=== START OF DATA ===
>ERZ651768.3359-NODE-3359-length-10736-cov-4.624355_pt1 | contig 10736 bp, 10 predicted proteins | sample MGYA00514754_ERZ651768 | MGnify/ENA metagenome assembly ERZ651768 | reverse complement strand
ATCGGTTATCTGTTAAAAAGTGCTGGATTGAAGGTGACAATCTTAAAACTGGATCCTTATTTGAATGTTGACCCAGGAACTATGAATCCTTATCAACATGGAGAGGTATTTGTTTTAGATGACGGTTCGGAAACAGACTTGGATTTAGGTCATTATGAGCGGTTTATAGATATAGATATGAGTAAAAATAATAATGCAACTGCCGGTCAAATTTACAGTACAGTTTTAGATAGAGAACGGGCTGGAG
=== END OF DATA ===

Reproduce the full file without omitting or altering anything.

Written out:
>ERZ651768.3359-NODE-3359-length-10736-cov-4.624355_pt1 | contig 10736 bp, 10 predicted proteins | sample MGYA00514754_ERZ651768 | MGnify/ENA metagenome assembly ERZ651768 | reverse complement strand
ATCGGTTATCTGTTAAAAAGTGCTGGATTGAAGGTGACAATCTTAAAACTGGATCCTTATTTGAATGTTGACCCAGGAACTATGAATCCTTATCAACATGGAGAGGTATTTGTTTTAGATGACGGTTCGGAAACAGACTTGGATTTAGGTCATTATGAGCGGTTTATAGATATAGATATGAGTAAAAATAATAATGCAACTGCCGGTCAAATTTACAGTACAGTTTTAGATAGAGAACGGGCTGGAG